Use of fertilizer placed in close proximity to the seed at planting is recommended in no-till or strip tillage methods of planting and if corn is planted early - i.e. before April 1 in the southern half of the state and before May 1 in the northern half of the state. In these situations, low soil temperatures slow root growth and nutrient movement from the bulk soil to the rhizosphere. Cool temperatures also reduces soil microbial activity, curtailing mineralization and the release of organically bound mineral nutrients into the plant available pool. Placing fertilizer close to the seed helps the corn plant emerge and establish. Recent research conducted in Indiana illustrates the starter response observed in reduced tillage systems (Table 1).
|Table 1. Effect of tillage on corn crop response to starter fertilizer in 11 Indiana studies.
|Number of significant responses
|Average yield increase of significant response
|Overall yield response
|bushels per acre
|1 in 11
|8 in 11
|Starter fertilizer placed two inches to the side and two inches below the seed with a least a 100 lb. of fertilizer material.
In many states the response to starter fertilizer is due to the increased localized availability of P. In Indiana, however, the observed response appears due to enrichment with N in the seedling root zone (Table 2).
|Table 2. Nutrients responsible for starter response in 6 Indiana studies
|Corn yield (bushels per acre)
|Studies used 2 by 2 fertilizer placement and soil P levels before application were rated high to very high.
Experimental results also indicate that not only should starter N be used in cool conditions (early planting and/or no-till) but when the N application is injected into the soil or applied in a sidedress application after the six-leaf stage. In either case, starter N application improves seedling growth and development during the interval between planting and sidedress application or until seedling roots grow down to the injected fertilizer band.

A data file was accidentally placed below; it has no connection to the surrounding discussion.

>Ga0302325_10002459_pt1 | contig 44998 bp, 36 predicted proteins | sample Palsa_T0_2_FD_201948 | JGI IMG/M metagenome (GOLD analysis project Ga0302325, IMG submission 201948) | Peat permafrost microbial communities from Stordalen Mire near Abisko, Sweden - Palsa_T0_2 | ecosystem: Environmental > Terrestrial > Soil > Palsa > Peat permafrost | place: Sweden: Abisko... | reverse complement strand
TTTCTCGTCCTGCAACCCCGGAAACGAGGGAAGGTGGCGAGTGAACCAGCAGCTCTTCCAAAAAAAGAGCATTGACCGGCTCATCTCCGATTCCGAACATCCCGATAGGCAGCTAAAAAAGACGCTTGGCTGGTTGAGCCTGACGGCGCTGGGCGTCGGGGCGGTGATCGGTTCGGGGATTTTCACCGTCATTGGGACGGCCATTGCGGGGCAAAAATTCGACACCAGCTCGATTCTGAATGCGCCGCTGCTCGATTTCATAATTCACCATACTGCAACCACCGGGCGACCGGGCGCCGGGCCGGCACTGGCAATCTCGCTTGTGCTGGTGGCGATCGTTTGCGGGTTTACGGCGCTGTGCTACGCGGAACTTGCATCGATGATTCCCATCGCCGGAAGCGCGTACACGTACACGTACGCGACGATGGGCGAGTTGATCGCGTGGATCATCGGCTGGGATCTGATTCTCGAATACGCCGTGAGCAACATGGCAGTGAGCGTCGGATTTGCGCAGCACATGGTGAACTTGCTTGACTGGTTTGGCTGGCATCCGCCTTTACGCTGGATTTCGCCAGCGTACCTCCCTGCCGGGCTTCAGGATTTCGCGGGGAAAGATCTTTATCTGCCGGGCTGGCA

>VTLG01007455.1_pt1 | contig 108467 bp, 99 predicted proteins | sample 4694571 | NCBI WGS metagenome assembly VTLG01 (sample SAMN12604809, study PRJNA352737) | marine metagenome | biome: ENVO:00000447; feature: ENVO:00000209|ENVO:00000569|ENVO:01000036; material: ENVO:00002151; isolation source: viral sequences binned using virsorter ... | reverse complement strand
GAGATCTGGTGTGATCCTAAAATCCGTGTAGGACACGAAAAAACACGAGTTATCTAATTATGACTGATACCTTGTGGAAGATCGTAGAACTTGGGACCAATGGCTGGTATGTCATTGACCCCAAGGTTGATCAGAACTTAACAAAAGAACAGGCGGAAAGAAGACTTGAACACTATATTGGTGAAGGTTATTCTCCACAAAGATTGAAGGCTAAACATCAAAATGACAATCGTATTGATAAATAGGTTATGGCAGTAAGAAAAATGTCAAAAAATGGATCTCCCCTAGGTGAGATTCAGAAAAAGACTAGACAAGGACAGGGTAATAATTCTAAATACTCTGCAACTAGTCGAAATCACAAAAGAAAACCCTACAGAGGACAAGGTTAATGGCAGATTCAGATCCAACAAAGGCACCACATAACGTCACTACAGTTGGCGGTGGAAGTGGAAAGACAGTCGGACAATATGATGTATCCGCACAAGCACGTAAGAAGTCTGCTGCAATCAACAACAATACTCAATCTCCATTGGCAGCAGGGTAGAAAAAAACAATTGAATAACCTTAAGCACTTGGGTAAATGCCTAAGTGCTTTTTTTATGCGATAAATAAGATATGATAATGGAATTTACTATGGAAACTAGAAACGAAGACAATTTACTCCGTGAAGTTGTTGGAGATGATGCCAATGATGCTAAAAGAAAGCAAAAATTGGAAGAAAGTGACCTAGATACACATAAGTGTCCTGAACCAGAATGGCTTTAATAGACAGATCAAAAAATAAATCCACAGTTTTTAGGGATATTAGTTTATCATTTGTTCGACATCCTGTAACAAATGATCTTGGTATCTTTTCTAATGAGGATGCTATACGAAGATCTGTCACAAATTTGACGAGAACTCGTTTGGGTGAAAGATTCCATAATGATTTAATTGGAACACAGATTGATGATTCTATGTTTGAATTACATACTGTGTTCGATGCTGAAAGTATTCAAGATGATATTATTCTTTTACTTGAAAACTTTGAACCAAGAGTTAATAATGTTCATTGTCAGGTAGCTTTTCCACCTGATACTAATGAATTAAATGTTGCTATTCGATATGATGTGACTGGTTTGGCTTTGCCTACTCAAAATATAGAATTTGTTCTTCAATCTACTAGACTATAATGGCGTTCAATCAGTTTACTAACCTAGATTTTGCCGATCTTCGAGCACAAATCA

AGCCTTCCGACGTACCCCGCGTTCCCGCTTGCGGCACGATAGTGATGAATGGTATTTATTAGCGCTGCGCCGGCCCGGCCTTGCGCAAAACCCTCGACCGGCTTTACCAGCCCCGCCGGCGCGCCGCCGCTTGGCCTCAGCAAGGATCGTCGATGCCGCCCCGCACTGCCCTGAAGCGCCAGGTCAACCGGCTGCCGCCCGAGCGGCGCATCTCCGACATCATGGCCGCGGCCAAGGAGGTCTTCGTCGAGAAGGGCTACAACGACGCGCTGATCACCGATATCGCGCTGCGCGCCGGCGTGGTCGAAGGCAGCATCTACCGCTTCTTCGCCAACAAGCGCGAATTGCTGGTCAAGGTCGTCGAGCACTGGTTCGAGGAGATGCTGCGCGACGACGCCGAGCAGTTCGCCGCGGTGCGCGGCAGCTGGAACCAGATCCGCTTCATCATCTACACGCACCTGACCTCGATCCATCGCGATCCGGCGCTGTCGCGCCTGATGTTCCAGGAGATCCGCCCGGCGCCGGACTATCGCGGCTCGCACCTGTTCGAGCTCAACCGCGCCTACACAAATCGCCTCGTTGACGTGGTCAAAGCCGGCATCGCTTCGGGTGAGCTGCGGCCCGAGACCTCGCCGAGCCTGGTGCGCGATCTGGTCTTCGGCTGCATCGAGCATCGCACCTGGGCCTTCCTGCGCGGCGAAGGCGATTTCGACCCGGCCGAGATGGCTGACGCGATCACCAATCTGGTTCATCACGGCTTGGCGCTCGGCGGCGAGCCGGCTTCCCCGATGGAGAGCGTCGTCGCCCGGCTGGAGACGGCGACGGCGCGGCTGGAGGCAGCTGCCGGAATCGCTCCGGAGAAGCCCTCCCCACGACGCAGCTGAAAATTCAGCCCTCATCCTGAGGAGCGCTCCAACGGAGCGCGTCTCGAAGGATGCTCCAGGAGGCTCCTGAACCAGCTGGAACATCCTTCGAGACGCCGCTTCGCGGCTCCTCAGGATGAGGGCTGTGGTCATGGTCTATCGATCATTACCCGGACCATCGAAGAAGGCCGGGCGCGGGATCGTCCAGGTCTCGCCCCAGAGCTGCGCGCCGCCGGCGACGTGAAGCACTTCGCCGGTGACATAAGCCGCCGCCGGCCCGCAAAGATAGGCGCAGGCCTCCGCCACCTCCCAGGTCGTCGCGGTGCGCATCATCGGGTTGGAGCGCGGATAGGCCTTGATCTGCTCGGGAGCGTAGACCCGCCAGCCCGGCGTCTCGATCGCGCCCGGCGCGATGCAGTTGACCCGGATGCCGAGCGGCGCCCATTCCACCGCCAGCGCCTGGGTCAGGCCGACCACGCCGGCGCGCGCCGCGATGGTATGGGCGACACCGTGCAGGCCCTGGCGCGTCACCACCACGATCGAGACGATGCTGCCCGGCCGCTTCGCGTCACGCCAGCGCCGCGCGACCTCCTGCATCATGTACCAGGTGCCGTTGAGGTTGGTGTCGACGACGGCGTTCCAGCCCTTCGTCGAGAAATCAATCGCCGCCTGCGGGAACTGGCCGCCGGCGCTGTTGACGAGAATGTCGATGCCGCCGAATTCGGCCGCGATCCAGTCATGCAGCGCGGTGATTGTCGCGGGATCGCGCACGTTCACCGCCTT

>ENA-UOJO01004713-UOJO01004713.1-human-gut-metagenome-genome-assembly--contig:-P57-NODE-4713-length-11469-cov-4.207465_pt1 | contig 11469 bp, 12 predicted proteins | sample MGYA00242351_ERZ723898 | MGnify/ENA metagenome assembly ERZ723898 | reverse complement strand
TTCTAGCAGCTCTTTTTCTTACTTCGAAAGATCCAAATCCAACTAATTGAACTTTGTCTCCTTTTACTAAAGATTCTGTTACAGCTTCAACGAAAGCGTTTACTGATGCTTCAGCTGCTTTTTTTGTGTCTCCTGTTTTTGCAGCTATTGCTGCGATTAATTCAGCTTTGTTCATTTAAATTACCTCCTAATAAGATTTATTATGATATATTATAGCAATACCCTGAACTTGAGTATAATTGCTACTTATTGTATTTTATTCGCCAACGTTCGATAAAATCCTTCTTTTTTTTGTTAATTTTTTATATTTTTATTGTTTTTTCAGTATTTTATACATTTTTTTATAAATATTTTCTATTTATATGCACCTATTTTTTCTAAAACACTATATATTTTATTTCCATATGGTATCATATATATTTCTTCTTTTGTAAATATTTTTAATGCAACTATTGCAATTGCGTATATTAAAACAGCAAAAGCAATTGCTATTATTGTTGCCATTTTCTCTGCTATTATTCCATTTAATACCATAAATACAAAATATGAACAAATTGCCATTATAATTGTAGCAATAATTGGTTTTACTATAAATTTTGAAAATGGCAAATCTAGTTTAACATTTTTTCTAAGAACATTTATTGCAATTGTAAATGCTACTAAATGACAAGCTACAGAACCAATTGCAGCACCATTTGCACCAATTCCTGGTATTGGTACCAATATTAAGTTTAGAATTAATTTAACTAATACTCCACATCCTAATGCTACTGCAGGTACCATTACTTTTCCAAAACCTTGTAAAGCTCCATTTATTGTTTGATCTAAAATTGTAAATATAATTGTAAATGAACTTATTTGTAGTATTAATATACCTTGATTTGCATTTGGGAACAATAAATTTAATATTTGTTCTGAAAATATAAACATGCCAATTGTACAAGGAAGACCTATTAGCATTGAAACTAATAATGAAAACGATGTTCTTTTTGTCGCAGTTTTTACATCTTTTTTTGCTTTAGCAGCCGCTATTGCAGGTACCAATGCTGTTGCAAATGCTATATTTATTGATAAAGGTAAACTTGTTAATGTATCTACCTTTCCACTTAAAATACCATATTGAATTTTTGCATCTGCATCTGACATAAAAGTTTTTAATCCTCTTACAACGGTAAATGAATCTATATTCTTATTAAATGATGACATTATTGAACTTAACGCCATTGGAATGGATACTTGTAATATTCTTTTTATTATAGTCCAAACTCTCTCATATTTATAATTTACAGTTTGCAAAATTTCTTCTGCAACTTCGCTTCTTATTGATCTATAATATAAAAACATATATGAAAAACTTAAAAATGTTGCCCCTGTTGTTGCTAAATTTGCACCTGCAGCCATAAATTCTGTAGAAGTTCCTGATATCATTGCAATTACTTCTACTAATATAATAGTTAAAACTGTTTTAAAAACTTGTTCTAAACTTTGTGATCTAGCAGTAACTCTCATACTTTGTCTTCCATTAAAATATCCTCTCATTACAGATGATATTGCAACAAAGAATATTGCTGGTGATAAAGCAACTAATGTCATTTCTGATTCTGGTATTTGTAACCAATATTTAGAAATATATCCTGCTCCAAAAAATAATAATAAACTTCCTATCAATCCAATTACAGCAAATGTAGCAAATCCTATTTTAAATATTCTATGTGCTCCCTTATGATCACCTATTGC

The Indiana studies on starter fertilizer used experimental sites where initial soil test levels were above that at which a response to fertilizer P or K would be expected. On these soils, responses to starter P or K would only be seen with very cool ambient soil conditions. At lower soil test levels (Bray P1-P < 10 ppm and/or exchangeable K < 75 ppm), a response to P and/or K in starter fertilizer may be expected regardless of the time of planting and tillage system used. Such a response has been observed in starter trials conducted in Michigan, Illinois and Wisconsin.
Finally, however, there are several reasons to consider including P or K in starter fertilizer, even when no response is expected. A common approach to P and K fertility management in corn and soybean production is the build-up/maintenance/drawdown characterization of soil test levels (see Tri-State Fertilizer Recommendations, E-2567). When soils tests are above the critical level, smaller amounts of P/K may be recommended to replace nutrients removed with the crop and to maintain soil test levels. Starter application may be a convenient and efficient way to apply these lower rates.
General recommendations range from 20 to 40 pounds per acre of N, P2O5 and/or K2O when placement is 2 inches to the side and 2 inches below the seed. The N application alone should not exceed 40 pound per acre, and the total amount of salts (N plus K2O) in the application should not exceed 100 pounds per acre. On sandy soils, the maximum rate for N should be reduced to 30 pounds per acre. At N and/or K2O starter rates above this level, salt damage to the germinating seed may occur. Where starter P is expected to help overcome low soil temperatures, 10 to 20 pounds P2O5 per acre are generally recommended.
Some growers place the starter fertilizer directly with the seed. When "pop-up" placement is used, the risk of salt damage increases substantially. Thus, in "pop-up" applications, the total N plus K2O rate should not exceed 8 pounds per acre. If the soil is sandy and has a low cation exchange capacity (CEC < 7), low soil buffering of salts further increases salt damage risk and rates should be reduced to a total maximum of only 5 pounds per acre N plus K2O.